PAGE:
The City Council has approved a modified version of a citywide smoking ordinance that had been called "the toughest in the state" by an American Cancer Society official.
The new law, which will go into effect in less than two months, forbids smoking in retail stores, food markets, buses and shuttles, taxicabs, theaters, elevators, libraries, hospitals, restrooms, galleries, child-care and senior-citizen facilities, pharmacies and public offices.
The council passed the smoking law unanimously last Thursday. Councilwoman Valerie Terrigno was absent during the vote.
Smoking in restaurants and in private offices and work places will also be limited under the new law, but pressure from restaurant and business owners brought about changes in the original measure.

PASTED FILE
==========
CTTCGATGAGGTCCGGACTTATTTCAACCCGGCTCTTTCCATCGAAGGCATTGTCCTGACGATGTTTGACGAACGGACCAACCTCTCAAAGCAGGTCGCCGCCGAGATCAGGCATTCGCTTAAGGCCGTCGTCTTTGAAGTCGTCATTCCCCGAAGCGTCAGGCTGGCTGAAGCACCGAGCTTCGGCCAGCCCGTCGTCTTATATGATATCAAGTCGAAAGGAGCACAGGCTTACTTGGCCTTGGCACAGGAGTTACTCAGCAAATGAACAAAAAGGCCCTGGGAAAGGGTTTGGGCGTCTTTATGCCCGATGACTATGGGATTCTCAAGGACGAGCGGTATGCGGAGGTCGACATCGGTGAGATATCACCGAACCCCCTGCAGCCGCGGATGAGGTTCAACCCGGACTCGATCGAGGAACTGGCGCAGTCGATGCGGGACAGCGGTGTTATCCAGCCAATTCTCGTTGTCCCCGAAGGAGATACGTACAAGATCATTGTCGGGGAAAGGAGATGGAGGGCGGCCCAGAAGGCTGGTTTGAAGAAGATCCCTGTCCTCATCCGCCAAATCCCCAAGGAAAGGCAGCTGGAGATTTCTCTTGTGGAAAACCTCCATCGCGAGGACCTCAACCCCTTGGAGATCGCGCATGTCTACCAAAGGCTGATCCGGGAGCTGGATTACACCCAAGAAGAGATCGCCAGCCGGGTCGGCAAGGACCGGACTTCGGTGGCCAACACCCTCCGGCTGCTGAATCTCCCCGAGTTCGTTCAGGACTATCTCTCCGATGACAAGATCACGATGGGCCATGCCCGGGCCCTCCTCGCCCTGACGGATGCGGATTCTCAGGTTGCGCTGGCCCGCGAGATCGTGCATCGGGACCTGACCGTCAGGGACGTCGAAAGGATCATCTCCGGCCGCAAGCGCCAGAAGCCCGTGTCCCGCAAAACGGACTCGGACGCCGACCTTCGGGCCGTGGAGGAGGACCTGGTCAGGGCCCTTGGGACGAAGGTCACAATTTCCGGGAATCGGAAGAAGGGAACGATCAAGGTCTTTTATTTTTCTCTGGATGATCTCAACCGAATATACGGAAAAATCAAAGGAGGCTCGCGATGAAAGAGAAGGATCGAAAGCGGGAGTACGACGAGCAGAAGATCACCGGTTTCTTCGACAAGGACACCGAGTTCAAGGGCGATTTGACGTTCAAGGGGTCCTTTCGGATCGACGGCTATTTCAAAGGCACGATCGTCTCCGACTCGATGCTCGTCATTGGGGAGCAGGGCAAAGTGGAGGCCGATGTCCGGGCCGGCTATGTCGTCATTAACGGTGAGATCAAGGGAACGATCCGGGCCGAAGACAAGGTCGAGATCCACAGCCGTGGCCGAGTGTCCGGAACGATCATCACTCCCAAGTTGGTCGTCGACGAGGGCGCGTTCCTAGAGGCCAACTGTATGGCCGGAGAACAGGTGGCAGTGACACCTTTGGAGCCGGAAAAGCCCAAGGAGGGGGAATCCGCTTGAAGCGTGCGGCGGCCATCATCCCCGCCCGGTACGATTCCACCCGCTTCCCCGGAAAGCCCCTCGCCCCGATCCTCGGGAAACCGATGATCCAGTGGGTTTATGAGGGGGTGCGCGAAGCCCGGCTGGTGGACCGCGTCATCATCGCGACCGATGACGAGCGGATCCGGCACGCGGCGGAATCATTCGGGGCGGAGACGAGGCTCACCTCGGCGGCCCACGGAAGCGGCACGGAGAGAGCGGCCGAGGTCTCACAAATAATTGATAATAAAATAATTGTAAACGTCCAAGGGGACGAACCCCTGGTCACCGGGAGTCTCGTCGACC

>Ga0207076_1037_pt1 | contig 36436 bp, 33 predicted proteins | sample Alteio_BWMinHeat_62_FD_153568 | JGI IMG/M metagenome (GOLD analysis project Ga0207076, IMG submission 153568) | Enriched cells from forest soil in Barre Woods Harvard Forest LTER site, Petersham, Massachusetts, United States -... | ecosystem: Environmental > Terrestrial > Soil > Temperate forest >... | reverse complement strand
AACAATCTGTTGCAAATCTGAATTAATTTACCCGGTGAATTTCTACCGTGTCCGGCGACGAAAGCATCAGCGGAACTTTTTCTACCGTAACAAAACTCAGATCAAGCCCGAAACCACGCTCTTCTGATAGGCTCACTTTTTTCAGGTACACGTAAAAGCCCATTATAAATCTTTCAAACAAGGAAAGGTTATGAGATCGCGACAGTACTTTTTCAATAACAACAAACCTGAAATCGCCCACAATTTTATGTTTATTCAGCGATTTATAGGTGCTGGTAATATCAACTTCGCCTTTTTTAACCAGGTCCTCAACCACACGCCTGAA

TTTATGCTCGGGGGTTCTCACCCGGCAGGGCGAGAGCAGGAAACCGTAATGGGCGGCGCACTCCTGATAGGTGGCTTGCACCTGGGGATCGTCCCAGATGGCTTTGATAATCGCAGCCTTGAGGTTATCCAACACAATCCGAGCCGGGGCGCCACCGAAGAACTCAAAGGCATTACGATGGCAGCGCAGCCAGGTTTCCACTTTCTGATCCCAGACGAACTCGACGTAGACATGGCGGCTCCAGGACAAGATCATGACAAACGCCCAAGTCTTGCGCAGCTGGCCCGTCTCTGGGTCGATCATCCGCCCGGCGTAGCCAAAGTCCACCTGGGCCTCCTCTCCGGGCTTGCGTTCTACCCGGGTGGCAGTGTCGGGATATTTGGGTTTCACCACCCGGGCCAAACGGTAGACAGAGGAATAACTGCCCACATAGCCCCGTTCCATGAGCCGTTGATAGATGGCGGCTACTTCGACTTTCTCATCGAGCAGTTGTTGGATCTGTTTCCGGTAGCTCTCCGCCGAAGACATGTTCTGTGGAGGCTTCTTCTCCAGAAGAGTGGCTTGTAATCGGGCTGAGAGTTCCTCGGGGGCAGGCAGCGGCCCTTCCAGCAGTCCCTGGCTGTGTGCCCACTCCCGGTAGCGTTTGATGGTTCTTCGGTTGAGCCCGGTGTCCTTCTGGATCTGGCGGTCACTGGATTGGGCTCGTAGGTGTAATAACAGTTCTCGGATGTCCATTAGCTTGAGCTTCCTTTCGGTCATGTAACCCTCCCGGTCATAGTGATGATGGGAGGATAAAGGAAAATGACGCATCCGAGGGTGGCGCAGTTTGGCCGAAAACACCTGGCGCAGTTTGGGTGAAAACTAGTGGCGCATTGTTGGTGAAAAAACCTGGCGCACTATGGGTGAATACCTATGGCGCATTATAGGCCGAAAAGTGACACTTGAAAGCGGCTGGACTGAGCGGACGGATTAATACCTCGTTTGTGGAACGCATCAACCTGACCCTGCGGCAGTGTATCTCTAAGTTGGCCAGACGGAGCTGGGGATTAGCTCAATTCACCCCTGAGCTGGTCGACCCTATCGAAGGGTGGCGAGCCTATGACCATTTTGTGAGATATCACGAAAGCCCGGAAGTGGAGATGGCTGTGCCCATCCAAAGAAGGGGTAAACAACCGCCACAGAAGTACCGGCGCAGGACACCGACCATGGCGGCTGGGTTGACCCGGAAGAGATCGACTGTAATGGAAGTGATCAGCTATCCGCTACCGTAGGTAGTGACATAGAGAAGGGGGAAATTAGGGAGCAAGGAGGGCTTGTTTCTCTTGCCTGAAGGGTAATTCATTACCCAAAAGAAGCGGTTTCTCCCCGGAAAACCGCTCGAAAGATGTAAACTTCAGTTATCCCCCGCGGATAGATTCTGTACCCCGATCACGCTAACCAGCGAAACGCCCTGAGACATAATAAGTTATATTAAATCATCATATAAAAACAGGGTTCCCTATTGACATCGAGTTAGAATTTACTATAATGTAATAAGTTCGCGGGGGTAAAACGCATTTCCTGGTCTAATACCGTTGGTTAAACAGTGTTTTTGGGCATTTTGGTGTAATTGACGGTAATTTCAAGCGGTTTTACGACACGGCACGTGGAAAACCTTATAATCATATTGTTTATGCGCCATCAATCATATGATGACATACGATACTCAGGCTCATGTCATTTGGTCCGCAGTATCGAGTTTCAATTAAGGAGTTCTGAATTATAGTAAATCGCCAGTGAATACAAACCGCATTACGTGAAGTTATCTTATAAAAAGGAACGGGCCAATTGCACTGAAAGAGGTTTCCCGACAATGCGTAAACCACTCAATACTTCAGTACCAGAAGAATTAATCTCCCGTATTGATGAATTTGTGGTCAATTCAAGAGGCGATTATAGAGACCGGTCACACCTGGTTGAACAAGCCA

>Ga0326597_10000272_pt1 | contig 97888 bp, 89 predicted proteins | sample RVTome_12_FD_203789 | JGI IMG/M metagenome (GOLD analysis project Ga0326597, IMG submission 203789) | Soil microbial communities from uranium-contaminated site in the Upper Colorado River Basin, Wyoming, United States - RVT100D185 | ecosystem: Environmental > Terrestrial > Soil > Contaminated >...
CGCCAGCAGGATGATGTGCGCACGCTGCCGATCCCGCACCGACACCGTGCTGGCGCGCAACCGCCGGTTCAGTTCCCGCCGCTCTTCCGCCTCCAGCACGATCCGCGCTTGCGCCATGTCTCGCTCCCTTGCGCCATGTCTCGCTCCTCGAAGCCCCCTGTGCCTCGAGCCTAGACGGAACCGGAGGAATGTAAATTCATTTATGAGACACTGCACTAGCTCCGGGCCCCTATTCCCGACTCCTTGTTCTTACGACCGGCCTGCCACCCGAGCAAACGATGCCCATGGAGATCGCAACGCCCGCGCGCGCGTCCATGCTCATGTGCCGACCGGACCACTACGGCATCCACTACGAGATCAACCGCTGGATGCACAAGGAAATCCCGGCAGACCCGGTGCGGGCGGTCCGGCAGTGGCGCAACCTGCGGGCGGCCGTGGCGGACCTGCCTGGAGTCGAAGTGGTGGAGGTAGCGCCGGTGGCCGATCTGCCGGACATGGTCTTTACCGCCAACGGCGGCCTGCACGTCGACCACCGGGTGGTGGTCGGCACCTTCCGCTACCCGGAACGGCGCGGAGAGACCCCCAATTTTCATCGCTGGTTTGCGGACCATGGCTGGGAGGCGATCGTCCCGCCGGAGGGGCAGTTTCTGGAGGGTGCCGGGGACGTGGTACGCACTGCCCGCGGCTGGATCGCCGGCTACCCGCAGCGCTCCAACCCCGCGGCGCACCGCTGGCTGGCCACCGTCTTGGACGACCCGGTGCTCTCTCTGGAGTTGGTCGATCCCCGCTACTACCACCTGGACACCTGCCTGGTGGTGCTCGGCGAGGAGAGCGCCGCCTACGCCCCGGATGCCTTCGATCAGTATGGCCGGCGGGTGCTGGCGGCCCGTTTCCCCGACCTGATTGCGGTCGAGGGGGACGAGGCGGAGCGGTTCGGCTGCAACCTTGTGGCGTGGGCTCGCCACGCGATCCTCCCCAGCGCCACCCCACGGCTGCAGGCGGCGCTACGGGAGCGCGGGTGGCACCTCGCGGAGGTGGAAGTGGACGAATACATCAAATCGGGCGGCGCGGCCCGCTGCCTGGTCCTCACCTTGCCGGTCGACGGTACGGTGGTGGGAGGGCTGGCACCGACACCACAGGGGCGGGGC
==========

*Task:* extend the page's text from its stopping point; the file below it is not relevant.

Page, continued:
The earlier version required smokers and nonsmokers to be separated by room dividers or walls in work establishments. The new version allows smokers and nonsmokers to be separated by distance or other less restrictive means, said Paul Koretz, an aide to Councilman Alan Viterbi, who sponsored the bill.
Under the new law, restaurants with capacity for more than 35 diners would be required to provide at least 40% of their seating for nonsmokers. In the earlier version, restaurants were required to set aside 50% of their seats for nonsmokers.
Violations will be treated as misdemeanors and could be prosecuted. But Koretz said criminal prosecution would probably be rare. "There has to be a stick in the background to get compliance," he said.